Saturday, April 10, 2010

Chi-squared revisited

I've posted a few times about the chi-square (or -squared) distribution, for example its use to test the distribution of grades between males and females as described in Grinstead & Snell (here). I was also interested more generally in situations where this distribution comes up, for example, when multiplying two random variables that are normally distributed (here).

Probably the simplest example is of rolling dice. If an n-sided die is rolled many times, then the distribution of the counts for each of the n-sides should take on a chi-squared distribution (with df = n-1). I decided to simulate that in Python, with the results as shown in the graphic above. It looks pretty good to me.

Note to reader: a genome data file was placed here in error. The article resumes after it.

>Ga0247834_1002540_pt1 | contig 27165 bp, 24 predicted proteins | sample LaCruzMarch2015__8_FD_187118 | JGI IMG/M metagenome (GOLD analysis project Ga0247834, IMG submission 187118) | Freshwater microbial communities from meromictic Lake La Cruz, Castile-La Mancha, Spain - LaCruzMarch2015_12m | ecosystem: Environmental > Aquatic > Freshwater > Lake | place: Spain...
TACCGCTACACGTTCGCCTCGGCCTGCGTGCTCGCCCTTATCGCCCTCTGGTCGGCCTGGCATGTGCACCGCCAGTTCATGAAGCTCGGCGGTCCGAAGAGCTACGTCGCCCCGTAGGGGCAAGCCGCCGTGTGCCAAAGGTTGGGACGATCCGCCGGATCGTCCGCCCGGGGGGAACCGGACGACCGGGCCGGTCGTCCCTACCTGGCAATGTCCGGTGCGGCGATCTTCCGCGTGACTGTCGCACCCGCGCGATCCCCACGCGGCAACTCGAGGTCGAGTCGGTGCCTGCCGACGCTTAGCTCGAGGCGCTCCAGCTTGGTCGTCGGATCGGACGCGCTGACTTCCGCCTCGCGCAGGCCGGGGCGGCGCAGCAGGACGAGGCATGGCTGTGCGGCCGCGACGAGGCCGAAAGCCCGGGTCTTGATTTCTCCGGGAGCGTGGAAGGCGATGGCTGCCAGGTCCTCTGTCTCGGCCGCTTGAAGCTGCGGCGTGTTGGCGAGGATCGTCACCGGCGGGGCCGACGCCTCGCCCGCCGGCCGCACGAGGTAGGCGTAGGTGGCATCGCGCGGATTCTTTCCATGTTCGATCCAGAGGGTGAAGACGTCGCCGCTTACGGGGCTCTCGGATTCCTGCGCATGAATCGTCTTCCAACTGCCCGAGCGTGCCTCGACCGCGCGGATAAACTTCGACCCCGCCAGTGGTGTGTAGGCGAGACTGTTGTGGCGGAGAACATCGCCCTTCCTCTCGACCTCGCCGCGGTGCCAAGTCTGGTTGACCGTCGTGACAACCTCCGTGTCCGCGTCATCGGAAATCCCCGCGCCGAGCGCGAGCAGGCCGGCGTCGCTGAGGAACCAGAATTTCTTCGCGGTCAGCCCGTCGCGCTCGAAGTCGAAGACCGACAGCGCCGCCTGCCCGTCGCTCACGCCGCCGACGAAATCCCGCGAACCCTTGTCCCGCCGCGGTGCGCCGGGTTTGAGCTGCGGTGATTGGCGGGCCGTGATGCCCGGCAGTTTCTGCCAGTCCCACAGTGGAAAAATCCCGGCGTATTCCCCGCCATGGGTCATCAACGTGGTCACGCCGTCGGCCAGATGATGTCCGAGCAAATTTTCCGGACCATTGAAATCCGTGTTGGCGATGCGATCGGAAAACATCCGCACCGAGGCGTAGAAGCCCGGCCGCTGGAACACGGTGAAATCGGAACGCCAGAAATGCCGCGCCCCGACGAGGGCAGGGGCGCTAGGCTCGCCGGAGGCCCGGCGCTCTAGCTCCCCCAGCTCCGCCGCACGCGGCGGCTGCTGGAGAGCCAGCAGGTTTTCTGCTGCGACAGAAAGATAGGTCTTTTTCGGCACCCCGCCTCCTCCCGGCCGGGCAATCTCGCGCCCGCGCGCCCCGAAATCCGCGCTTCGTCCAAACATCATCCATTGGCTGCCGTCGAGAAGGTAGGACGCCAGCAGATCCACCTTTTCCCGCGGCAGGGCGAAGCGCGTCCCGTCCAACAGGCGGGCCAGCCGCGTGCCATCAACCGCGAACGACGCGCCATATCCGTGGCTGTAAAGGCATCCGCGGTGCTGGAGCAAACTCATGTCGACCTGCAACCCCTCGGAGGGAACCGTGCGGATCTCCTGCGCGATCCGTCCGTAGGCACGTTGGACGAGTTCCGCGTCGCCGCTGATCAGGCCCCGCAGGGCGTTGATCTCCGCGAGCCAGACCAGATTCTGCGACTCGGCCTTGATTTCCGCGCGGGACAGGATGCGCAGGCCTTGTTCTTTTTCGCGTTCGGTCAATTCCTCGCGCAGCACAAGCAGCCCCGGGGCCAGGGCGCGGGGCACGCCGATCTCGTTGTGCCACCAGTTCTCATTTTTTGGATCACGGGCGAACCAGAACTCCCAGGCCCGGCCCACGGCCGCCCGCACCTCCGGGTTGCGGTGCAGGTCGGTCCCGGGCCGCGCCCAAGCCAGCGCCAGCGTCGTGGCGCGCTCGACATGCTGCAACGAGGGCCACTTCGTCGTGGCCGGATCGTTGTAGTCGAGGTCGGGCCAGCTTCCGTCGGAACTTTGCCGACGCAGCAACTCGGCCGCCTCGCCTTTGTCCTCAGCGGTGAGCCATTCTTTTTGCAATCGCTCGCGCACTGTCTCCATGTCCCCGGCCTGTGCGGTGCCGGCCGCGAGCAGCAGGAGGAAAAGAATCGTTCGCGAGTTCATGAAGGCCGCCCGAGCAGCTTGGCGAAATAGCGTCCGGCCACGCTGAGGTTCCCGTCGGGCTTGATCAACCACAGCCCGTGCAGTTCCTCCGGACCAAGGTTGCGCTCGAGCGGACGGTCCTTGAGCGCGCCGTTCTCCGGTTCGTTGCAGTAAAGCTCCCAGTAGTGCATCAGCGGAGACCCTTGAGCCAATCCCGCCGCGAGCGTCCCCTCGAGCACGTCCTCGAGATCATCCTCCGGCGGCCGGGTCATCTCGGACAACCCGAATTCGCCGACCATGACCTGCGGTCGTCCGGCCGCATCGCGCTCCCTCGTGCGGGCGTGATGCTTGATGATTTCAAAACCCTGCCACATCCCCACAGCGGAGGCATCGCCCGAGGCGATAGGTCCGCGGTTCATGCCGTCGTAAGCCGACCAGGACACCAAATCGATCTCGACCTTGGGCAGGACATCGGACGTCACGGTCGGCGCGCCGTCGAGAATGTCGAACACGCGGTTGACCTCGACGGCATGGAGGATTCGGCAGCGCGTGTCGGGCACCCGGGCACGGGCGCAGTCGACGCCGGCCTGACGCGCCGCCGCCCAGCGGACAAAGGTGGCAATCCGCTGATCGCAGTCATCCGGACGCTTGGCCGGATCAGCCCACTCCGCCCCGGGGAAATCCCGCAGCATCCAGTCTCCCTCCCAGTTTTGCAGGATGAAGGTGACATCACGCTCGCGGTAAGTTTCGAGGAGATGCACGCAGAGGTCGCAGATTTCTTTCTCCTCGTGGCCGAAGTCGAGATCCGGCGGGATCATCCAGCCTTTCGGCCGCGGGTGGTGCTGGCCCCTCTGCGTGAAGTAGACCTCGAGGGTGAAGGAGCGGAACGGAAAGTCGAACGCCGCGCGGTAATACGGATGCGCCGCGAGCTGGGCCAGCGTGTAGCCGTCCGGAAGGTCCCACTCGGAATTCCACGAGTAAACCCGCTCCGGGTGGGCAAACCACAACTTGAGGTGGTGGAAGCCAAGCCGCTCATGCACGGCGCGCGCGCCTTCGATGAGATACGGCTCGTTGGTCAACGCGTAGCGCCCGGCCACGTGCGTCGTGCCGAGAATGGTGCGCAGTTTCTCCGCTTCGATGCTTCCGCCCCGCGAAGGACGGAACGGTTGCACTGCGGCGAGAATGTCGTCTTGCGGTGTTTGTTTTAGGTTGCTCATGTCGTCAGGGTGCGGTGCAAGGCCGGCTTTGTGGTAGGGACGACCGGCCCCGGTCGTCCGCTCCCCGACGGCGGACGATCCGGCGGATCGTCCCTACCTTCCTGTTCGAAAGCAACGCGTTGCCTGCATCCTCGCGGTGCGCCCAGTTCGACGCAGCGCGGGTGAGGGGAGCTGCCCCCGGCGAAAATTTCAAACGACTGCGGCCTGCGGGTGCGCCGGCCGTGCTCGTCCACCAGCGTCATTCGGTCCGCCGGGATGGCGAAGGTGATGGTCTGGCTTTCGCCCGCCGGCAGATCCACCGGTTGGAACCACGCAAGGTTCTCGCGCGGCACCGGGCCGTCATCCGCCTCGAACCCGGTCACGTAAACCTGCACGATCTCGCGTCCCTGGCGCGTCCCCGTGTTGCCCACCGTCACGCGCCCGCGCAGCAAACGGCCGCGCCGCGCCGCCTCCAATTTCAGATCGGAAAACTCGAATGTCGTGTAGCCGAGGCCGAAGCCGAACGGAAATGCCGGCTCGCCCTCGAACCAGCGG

Here is the code. Again, I use the Counter class from here.

import random, math
from random import choice
import numpy as np
import matplotlib.pyplot as plt
import Counter

class OneDie:
def __init__(self,nsides=6):
self.nsides = 6
self.R = range(1,nsides+1)
def nrolls(self,N=100):
return [choice(self.R) for i in range(N)]

def chisquare_stat(N,D):
stat = 0
e = 1.0 * N / len(D.keys())
for k in D:
o = D[k]
stat += (o-e)**2/e
return stat

n = 6
d = OneDie(n)
L = list()
N = 100
for i in range(10000):
C = Counter.Counter(d.nrolls(N))
s = chisquare_stat(N,C)

# fractional bins for the histogram
width = 0.4
L = [np.floor(s/width) * width for s in L]
C = Counter.Counter(L)

ax = plt.axes()
maxCount = C.most_common(1)[0][1]
maxValue = np.max(C.keys())

# go ahead and plot
for value in C:
x = value
r = plt.Rectangle((x,0),width=width,

# chi-square should approximate gamma
def gamma_pdf(x,k=5):
return x**(k/2.0-1) * math.e**(-x/2.0)
X = np.arange(0,maxValue,0.01)
Y = gamma_pdf(X,n-1)